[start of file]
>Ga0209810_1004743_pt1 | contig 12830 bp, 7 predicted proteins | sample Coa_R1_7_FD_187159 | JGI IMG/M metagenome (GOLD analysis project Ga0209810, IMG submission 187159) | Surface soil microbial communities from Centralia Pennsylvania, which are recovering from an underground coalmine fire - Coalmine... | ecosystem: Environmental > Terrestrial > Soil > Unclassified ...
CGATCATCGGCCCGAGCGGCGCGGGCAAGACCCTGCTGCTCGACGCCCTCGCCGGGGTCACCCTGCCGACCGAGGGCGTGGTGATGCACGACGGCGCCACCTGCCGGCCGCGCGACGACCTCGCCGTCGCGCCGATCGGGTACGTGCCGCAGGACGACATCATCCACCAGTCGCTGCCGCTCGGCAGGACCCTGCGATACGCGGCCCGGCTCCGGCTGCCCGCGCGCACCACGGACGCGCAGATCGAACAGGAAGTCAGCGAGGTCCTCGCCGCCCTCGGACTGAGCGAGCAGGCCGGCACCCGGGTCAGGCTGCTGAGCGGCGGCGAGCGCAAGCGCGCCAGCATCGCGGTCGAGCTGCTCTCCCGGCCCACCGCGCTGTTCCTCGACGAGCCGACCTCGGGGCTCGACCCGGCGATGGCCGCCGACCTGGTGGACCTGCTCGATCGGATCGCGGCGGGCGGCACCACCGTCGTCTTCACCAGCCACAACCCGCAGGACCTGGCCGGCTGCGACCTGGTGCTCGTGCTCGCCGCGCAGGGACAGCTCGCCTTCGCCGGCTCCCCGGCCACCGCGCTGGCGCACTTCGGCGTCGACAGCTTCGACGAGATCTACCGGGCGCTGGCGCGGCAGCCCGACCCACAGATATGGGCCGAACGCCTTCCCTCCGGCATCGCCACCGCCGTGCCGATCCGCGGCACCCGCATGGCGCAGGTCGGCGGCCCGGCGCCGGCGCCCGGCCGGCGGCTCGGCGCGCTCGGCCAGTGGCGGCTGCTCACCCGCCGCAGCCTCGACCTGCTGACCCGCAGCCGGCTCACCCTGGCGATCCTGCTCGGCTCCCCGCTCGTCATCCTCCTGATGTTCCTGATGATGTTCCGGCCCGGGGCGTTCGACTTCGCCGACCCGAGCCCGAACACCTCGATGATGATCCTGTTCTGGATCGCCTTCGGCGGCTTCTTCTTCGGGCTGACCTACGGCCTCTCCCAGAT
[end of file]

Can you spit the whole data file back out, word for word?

>Ga0209810_1004743_pt1 | contig 12830 bp, 7 predicted proteins | sample Coa_R1_7_FD_187159 | JGI IMG/M metagenome (GOLD analysis project Ga0209810, IMG submission 187159) | Surface soil microbial communities from Centralia Pennsylvania, which are recovering from an underground coalmine fire - Coalmine... | ecosystem: Environmental > Terrestrial > Soil > Unclassified ...
CGATCATCGGCCCGAGCGGCGCGGGCAAGACCCTGCTGCTCGACGCCCTCGCCGGGGTCACCCTGCCGACCGAGGGCGTGGTGATGCACGACGGCGCCACCTGCCGGCCGCGCGACGACCTCGCCGTCGCGCCGATCGGGTACGTGCCGCAGGACGACATCATCCACCAGTCGCTGCCGCTCGGCAGGACCCTGCGATACGCGGCCCGGCTCCGGCTGCCCGCGCGCACCACGGACGCGCAGATCGAACAGGAAGTCAGCGAGGTCCTCGCCGCCCTCGGACTGAGCGAGCAGGCCGGCACCCGGGTCAGGCTGCTGAGCGGCGGCGAGCGCAAGCGCGCCAGCATCGCGGTCGAGCTGCTCTCCCGGCCCACCGCGCTGTTCCTCGACGAGCCGACCTCGGGGCTCGACCCGGCGATGGCCGCCGACCTGGTGGACCTGCTCGATCGGATCGCGGCGGGCGGCACCACCGTCGTCTTCACCAGCCACAACCCGCAGGACCTGGCCGGCTGCGACCTGGTGCTCGTGCTCGCCGCGCAGGGACAGCTCGCCTTCGCCGGCTCCCCGGCCACCGCGCTGGCGCACTTCGGCGTCGACAGCTTCGACGAGATCTACCGGGCGCTGGCGCGGCAGCCCGACCCACAGATATGGGCCGAACGCCTTCCCTCCGGCATCGCCACCGCCGTGCCGATCCGCGGCACCCGCATGGCGCAGGTCGGCGGCCCGGCGCCGGCGCCCGGCCGGCGGCTCGGCGCGCTCGGCCAGTGGCGGCTGCTCACCCGCCGCAGCCTCGACCTGCTGACCCGCAGCCGGCTCACCCTGGCGATCCTGCTCGGCTCCCCGCTCGTCATCCTCCTGATGTTCCTGATGATGTTCCGGCCCGGGGCGTTCGACTTCGCCGACCCGAGCCCGAACACCTCGATGATGATCCTGTTCTGGATCGCCTTCGGCGGCTTCTTCTTCGGGCTGACCTACGGCCTCTCCCAGAT